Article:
School is hard. Gone are the days where you drop your child off at Kindergarten for a day of playing, naptime and snacks. Instead, your five-year-old is learning how to identify the main idea from a text and support it with details. Sounds pretty intense don’t you think? The reality is, whether we think it’s intense or not, classroom instruction is becoming more rigorous by the minute. We teach rigorous standards, ask rigorous questions in the classroom, and expect students to rise to these challenges on a daily basis. The obvious question then becomes: Can our children actually perform at the high levels that are expected of them?
The short answer to that question is yes. The longer version of that answer includes the infamous word no one wants to hear after the word yes, “but”. With 10 plus years in the public school system, my personal opinion is that students can reach these new rigorous standards BUT the key to success is a strong home/school relationship. When these two forces come together in the joined interest of a child, student growth skyrockets. I’ve seen it happen first hand as a teacher in the classroom and as a parent with my own son.
I sometimes forget how fortunate I am to have the perspective of both an educator and a mom. This vantage point has helped me guide my own child to succeed in school and build a good rapport with his teachers along the way. Again, I’m lucky because I know the importance of building this relationship and I also know how to create it. My experience is that most parents want to build this relationship and want success for their child but they just don’t know how to do it. Or even where to start.
As a mom, and a teacher, I’d like to share with you some insight on what it takes to create a positive educational pathway for your child. These tips on organizing your student for success work for all children, at all learning levels. Despite popular belief, all children need guidance and structure including the “smart” kids. My goal throughout this series is to share my knowledge with you in hopes that you understand the importance you play in your child’s success in school and ultimately in life.
5 Ways To Organize Your Student For Success
- Get to know your child’s teacher/teachers
How can you build a positive relationship with your child’s teacher/teachers if you have no clue who they are? I’m not implying that you become best friends with them but what I am saying is that you make an effort to introduce yourself to them and learn a few things about them. Try thinking of it this way, your child is going to be spending an entire school year with this person. Don’t you want to feel comfortable knowing who you are leaving your child with every day?
The easiest way you can start to build a relationship with your child’s teacher/teachers is to attend Open House or Meet the Teacher Day. During this time teachers usually have a presentation put together where they will give you some general information about themselves such as where they went to college, if they’re married or have kids, and maybe even some fun facts or hobbies they enjoy.
I feel like this is common sense for parents of younger children. Everyone always rushes to meet the Kindergarten and 1st-grade teacher but by the time middle school hits, fewer and fewer parents attend. Just because your child is growing up and becoming more independent doesn’t mean that they don’t need you to be an active participant in their education. Yes, you can give them more freedom as they grow older but you still want to be involved and “in the know”. Zach started 9th grade this year and you bet that I was at Open House. While some classes had a good turnout in attendance, I sat in some classes where I was maybe one of three parents. I’m so happy I went. I got to see and hear each of Zach’s teachers talk and get a feel for them and their teaching style. I walked away that evening feeling content knowing that Zach had a team of teachers who all wanted him to succeed and were willing to help him in any way they could.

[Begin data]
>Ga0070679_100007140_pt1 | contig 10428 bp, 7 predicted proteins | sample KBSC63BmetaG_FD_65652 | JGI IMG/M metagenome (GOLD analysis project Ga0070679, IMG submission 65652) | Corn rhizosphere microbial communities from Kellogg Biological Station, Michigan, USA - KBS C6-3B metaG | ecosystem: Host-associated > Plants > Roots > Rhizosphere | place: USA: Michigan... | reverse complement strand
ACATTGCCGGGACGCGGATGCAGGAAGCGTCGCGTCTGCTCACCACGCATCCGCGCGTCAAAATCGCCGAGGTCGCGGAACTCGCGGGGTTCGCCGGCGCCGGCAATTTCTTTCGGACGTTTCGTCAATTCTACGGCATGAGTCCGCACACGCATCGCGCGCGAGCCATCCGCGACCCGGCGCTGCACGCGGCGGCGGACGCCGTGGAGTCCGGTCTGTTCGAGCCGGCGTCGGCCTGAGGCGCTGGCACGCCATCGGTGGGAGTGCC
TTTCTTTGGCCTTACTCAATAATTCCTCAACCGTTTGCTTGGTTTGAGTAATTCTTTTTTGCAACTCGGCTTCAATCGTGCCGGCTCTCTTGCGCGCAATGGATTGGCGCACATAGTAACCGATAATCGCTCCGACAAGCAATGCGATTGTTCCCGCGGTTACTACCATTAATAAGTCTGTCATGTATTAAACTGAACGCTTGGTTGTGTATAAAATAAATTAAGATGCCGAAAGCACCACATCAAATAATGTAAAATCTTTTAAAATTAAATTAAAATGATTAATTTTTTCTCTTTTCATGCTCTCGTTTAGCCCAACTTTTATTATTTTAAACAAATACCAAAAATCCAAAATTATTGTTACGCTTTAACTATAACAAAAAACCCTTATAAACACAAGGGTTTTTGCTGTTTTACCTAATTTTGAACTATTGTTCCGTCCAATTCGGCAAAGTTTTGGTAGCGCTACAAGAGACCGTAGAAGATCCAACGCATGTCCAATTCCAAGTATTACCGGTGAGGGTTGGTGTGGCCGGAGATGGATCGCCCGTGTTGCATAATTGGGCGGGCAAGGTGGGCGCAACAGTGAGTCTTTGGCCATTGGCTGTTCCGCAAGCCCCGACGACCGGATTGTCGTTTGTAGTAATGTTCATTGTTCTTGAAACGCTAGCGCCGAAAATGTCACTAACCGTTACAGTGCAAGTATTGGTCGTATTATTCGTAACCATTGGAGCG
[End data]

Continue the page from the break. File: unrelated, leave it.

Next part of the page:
If you can’t attend these events I suggest you send an email to the teacher introducing yourself. Ask them if they had a handout or copy of their presentation from the evening so you can familiarize yourself with it. As a teacher, I would be highly impressed! This screams, “I’m a parent who is here to support you and I look forward to working with you to help my student become successful this year!”
Getting to know your child’s teacher/teachers is the first step in helping to organize your student for success. As an added bonus, students tend to act better in class and try harder knowing that the teacher has a good relationship with their parents. The kids know you can call or email to report their behavior at any moment. All the teacher has to say is, “Do you think your mom would approve of what you’re doing? Should we call her?”. This little pep talk seems to put the student right back on track 🙂
Hopefully, I have given you a starting point at which to begin fostering a relationship with your child’s teacher/teachers. I promise that the effort you put into this will show in your child’s success in school.
Learning classroom procedures and policies will help you understand how the classroom functions. This will inevitably be another way to help your child be successful in the classroom.